Let me start with some of the benefits. I think whenever we can bring our attention to what's right in our world, that is helpful to our nervous system. That is helpful to our mental health. So first of all, we want to be noticing what's right about our world, even when we're struggling, even when the days are short. We want to be paying attention to what's really working in our lives. I think that there are many ways to go about it. My personal favorite is: I have a gratitude jar. Every night before I go to bed, I write down three things I'm grateful for, and I put [them] in my jar. And then once a month, I pull them all out and I read them. So that's my way.

I've heard of families doing that, and then at the end of the month, they sit around the table and read them all. People just write them down: keep a journal, a gratitude journal. So I think it can be that it can also just be simply stopping in a moment when we're experiencing something we really love, and really taking it in and being grateful for it in the moment. So many options.

Maybe we need a deeper understanding of what well-being means and what living well actually means. Living well doesn't necessarily mean living in a huge house and having lots of things.

I think sometimes we do imagine - and this is our Western culture, at its finest or most challenging - that if I have more, then my life will be better or easier. But I think sometimes we lose some of the simple things that bring us the greatest joy. One of the benefits of this time of fall is, we have more time for self-reflection. Really figuring out what does really bring me joy. Maybe it's not more things, maybe it's time with my friends doing something I really love, whatever that is, or maybe it's really having time to just sit quietly without something to do, because we're not always good at that. Every person has a different definition of well-being, and we don't often take the time to figure out what that means to us. We sort of get sold a bill of what we should be seeking, and it often doesn't quite meet the mark for people.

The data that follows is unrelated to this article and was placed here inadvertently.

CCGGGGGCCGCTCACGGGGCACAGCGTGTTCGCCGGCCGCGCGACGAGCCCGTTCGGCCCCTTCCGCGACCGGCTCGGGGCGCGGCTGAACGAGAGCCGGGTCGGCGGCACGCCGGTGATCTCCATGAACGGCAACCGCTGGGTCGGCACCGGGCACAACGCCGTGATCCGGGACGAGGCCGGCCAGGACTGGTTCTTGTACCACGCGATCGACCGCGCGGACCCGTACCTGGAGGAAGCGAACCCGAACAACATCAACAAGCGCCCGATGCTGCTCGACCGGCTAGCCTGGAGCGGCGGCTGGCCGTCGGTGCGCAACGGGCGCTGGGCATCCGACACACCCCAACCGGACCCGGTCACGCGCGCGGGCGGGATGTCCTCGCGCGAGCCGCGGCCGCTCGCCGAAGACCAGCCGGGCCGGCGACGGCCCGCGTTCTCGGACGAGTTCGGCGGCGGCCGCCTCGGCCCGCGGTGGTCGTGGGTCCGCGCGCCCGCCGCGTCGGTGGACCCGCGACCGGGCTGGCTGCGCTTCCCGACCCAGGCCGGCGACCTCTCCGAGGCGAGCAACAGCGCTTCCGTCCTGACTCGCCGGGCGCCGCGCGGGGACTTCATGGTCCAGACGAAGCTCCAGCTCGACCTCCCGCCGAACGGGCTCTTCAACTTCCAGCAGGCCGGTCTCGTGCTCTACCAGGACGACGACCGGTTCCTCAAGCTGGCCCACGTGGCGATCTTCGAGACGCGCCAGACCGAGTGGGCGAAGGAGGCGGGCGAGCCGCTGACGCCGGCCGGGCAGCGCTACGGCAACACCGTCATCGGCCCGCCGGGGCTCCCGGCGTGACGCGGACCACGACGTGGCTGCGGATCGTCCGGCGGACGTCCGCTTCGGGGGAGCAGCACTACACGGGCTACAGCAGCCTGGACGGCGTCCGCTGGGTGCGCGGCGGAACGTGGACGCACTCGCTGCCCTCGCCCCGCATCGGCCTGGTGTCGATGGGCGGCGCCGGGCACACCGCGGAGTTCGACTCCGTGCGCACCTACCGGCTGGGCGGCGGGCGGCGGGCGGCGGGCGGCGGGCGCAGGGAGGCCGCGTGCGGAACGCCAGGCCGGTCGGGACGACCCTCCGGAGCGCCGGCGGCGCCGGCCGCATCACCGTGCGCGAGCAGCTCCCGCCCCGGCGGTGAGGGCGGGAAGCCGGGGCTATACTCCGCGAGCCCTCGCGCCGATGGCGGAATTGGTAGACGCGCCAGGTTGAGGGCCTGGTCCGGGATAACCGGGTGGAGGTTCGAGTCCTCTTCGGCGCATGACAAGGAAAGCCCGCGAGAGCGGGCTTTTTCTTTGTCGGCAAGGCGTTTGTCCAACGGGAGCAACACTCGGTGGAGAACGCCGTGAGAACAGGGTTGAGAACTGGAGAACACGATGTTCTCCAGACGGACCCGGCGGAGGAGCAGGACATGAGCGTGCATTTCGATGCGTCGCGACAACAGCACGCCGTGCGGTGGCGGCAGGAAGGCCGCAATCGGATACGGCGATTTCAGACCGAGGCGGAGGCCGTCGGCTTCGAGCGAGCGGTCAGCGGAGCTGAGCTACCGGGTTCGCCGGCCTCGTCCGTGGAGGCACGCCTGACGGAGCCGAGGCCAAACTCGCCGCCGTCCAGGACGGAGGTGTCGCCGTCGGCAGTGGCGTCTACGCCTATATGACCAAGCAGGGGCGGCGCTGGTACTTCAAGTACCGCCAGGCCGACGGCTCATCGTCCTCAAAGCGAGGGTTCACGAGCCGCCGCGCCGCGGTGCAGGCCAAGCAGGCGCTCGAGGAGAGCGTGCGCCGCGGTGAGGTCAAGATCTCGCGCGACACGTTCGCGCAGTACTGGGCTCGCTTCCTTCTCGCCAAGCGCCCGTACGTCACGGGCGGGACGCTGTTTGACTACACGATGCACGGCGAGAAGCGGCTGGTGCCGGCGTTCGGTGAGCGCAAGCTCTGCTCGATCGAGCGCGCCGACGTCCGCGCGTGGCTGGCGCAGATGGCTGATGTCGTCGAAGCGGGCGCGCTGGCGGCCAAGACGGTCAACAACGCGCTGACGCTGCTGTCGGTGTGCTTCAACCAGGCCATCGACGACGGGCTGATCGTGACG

Seasonal affective disorder really affects a lot of people, and I wonder if these these concepts could really help with that.

Yeah, I think so. You know, one of the benefits of hygge is really that it can decrease stress. When we simplify, and we're focusing on what's right in our world, and we're making sure there's time for those connections with the people we care about the most, it decreases stress - and it increases people's sense of contentment, self-worth, and self-compassion, which are huge and would really impact seasonal affective disorder. I think also, it helps with better sleep when our environment is soothing and comforting. It helps with decreasing the release of stress hormones. There's so many benefits to it that I think would really impact seasonal affective disorder.

Wellness Wednesday is hosted by Jill Riley, and produced by Christy Taylor and Jay Gabler. Our theme music is a portion of the song "F.B. One Number 2" by Christian Bjoerklund under the Non Commercial Share Alike 3.0 International License.